“All parents damage their children. It cannot be helped. Youth, like pristine glass, absorbs the prints of its handlers. Some parents smudge, others crack, a few shatter childhoods completely into jagged little pieces, beyond repair.” ~ Mitch Albom, The Five People You Meet in Heaven.
When I was younger, I hated it when older folks would say “when we were younger, we didn’t do that or we behaved better or this or that.” It used to irritate me no end. “Times have changed and they should accept that,” my fifteen year old self would think to herself while she politely smiled and didn’t say a word.
Over a decade later, how ironic that I find myself doing the same even before I have even hit the age of 30. Am I the only one who thinks children are becoming aware of their own sexuality and being desensitized to sexual acts a little too early in life? Technology has brought the world closer than my great-grandmother and even my grandmother could have ever imagined. The leaps and bounds in technology in recent times are amazing. But it has brought with it a whole new world that requires parenting skills our grandparents never needed. The world wide web is freely accessible from any number of devices especially cellphones. Almost every child has a cellphone these days. Controlling what they access on their phones is nigh impossible. If they want to access adult content, they will.
In addition to that, there’s the small matter of television. I love me a good series. While watching my newest find, Weeds, which is about a single mum who sells weed to make ends meet after losing her husband unexpectedly, while at the same time trying to deal with her hormonal teenage son and an even younger son with a severe identity crisis and sociopathic tendencies, an interesting realisation dawned on me. Almost every wildly popular series in recent years involves sexual relationships in high school. So much so in fact that I had become desensitised to it. I found myself rooting for the vampire boy and the teenage girl in Vampire Diaries to Hook-up. I found myself silently cheering when the outcast in Jane By Design finally “dates” the hottest girl in the school. In almost every series I have watched that deals with high school, sex is the norm. When did this happen? I hadn’t even noticed the issue until the 15-year-old girl in Weeds says to her boyfriend’s mother, “I am ready. I have made him wait 3 months. I’m 15 years old. I know what sex is about. Even before I had sex with my last boyfriend I was prepared.” Stop the bus! The 15-year-old is sexually savvy. Kill me now.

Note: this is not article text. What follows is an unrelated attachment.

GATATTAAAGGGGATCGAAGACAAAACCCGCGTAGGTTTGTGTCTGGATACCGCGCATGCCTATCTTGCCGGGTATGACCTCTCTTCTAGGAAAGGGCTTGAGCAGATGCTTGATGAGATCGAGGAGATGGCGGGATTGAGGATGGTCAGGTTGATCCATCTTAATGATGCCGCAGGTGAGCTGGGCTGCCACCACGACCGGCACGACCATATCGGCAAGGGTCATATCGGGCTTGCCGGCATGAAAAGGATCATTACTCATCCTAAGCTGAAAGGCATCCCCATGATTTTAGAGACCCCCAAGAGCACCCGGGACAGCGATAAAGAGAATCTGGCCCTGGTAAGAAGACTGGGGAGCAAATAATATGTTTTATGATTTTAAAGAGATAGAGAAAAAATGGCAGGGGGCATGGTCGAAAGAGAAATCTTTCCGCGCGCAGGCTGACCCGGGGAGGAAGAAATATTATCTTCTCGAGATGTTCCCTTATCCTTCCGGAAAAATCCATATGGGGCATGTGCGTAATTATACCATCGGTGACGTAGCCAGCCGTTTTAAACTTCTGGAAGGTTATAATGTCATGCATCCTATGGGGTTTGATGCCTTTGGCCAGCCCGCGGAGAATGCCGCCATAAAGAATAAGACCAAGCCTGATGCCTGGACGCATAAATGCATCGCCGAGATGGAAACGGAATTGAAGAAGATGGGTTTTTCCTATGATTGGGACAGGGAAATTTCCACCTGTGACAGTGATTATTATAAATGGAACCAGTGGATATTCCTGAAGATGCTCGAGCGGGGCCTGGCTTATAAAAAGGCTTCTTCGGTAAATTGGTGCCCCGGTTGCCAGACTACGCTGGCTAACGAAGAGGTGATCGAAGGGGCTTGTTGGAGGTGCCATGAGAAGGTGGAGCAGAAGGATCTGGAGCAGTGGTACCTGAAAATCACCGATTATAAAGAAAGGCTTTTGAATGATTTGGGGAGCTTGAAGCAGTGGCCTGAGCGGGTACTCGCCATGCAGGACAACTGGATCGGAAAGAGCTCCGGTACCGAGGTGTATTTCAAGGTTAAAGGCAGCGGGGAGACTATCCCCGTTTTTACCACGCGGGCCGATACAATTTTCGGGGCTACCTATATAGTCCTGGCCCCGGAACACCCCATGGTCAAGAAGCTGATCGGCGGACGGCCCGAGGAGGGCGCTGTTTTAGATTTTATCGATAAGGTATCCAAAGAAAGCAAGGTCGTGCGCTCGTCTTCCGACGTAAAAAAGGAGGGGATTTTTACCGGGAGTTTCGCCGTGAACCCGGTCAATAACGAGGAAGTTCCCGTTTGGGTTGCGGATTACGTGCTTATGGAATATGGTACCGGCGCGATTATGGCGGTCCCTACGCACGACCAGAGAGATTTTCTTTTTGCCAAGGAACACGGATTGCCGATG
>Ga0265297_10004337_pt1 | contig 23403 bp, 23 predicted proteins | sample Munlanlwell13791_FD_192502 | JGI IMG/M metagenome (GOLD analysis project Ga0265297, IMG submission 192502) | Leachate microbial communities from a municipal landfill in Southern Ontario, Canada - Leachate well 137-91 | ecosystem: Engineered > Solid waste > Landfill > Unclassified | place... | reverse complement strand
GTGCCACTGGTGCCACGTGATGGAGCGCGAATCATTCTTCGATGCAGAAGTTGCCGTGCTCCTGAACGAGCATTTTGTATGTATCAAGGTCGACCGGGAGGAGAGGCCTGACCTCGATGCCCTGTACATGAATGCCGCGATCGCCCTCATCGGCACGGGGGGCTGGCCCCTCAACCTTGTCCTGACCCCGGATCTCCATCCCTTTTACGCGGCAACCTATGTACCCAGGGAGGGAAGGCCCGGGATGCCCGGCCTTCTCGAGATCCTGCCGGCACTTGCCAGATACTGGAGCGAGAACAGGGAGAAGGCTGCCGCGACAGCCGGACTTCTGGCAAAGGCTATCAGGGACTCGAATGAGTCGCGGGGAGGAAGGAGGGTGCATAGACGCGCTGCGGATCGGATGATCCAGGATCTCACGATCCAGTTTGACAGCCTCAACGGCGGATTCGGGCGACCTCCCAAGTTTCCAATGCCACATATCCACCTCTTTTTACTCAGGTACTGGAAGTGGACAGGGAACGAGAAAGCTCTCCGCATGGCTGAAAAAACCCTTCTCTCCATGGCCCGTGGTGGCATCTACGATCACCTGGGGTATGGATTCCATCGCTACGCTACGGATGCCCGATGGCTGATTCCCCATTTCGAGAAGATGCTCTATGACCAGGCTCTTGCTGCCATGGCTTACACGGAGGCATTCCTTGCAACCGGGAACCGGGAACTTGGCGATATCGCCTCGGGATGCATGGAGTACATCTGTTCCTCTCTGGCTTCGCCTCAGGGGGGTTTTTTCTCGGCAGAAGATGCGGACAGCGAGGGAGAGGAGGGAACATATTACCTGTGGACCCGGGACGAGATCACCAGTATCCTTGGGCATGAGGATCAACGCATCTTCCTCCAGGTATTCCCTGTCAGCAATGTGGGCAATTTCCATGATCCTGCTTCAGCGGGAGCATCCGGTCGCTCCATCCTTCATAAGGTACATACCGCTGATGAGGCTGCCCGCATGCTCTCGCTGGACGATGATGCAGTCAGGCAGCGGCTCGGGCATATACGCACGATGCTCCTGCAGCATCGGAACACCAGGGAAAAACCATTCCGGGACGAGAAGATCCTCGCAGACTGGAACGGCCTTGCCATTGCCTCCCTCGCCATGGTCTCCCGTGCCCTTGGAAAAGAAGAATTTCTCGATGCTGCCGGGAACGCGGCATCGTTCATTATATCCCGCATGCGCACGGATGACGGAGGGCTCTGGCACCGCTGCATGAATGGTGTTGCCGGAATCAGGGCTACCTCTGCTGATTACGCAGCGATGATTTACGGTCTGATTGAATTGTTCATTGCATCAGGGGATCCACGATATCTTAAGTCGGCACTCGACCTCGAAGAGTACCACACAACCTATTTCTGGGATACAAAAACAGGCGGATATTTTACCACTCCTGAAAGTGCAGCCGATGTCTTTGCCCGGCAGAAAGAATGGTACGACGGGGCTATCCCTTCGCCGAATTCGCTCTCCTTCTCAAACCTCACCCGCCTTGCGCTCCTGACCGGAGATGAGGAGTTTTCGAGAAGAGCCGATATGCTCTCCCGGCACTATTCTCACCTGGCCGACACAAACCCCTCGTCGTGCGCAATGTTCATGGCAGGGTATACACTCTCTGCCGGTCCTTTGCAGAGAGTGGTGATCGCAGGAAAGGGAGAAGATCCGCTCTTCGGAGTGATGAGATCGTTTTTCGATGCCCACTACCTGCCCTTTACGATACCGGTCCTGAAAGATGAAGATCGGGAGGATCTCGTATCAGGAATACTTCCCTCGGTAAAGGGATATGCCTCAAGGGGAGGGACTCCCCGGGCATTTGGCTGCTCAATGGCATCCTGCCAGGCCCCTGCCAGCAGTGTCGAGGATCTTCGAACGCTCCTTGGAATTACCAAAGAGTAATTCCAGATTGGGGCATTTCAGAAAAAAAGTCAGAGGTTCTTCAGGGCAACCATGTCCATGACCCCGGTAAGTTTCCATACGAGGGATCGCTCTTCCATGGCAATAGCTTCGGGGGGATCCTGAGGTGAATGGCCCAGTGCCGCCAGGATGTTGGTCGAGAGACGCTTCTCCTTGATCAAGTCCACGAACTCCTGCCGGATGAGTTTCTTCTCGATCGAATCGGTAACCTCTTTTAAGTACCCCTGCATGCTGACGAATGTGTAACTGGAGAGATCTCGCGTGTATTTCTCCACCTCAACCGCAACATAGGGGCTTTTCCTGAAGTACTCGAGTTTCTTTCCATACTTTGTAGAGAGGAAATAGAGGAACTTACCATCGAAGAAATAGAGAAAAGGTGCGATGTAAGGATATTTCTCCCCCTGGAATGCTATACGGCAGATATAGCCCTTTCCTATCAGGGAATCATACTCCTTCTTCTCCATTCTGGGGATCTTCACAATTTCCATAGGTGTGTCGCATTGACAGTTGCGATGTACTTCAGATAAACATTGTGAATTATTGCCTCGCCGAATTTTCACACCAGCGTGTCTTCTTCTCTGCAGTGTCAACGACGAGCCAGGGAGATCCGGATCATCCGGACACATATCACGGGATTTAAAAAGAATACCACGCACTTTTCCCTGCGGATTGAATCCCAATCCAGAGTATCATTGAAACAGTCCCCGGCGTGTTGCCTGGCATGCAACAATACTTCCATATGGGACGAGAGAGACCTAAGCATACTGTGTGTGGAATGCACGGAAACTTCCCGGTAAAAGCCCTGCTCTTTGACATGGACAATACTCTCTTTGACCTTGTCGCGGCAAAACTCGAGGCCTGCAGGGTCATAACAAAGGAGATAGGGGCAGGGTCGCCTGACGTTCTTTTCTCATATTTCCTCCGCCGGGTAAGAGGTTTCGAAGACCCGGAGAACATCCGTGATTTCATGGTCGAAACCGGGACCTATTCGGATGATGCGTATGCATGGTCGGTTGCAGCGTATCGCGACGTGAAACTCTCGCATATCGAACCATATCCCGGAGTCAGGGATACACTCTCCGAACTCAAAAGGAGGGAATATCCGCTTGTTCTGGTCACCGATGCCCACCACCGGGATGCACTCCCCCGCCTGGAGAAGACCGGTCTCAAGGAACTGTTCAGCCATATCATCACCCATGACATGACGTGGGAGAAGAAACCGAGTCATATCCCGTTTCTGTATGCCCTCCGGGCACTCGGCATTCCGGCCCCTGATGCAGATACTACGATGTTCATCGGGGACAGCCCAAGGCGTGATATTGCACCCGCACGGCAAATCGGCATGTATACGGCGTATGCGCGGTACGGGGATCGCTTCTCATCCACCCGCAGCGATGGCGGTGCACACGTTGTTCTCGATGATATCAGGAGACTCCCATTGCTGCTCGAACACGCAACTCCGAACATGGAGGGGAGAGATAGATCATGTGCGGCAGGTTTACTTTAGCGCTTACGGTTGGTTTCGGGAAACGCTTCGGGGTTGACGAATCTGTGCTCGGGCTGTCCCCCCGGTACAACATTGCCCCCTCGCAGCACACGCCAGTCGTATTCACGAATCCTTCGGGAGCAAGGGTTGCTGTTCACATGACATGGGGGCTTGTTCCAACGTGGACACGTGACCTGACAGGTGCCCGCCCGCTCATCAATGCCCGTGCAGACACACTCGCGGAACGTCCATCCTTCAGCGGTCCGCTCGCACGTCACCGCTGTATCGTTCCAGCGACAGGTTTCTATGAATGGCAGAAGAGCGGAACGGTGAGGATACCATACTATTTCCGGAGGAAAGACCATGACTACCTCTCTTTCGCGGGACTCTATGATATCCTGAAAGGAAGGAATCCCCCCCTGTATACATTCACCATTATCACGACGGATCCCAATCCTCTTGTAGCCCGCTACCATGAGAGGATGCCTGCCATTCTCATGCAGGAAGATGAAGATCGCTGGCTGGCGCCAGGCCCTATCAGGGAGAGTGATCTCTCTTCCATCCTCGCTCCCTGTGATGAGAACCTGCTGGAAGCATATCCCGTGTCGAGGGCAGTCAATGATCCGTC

I can’t even begin to comment on music videos, twerking Mileys, naked Nikkis and blurred lines. You all know what’s out there. The child in the picture could be 10 years old or less and the side of her head is shaved and she is pouting. That is more than a little disturbing. I can’t help but wonder what her parents are thinking. My mother would have saved everyone the trouble of wondering and shaved my whole head. My primary and high school principals would have done the same to me. Any of my mum’s friends would also have done the job for my mum even before she saw my hair. But that was then. Way back then before courts passed judgments allowing 9-12 year olds to engage in sexual activities with each other legally. (Remember my post on The Price of Raising Children in the Diaspora?) It feels like I am behind the times even before I am old enough to be.
Maybe Anne Frank was right when she said “Parents can only give good advice and put them on the right paths, but the final forming of a person’s character lies in their own hands.”
I am not a parent yet but I can tell you now that our generation will have its work cut out for it in the parenting department. You can’t prevent a child from accessing the internet and you can’t prevent them from watching TV. If we shelter our kids too much they will be sitting ducks, if we don’t…..
I guess the bottomline is we will have to deal with issues directly that our parents could get away with ignoring and we will face issues previous parenting genreations never imagined.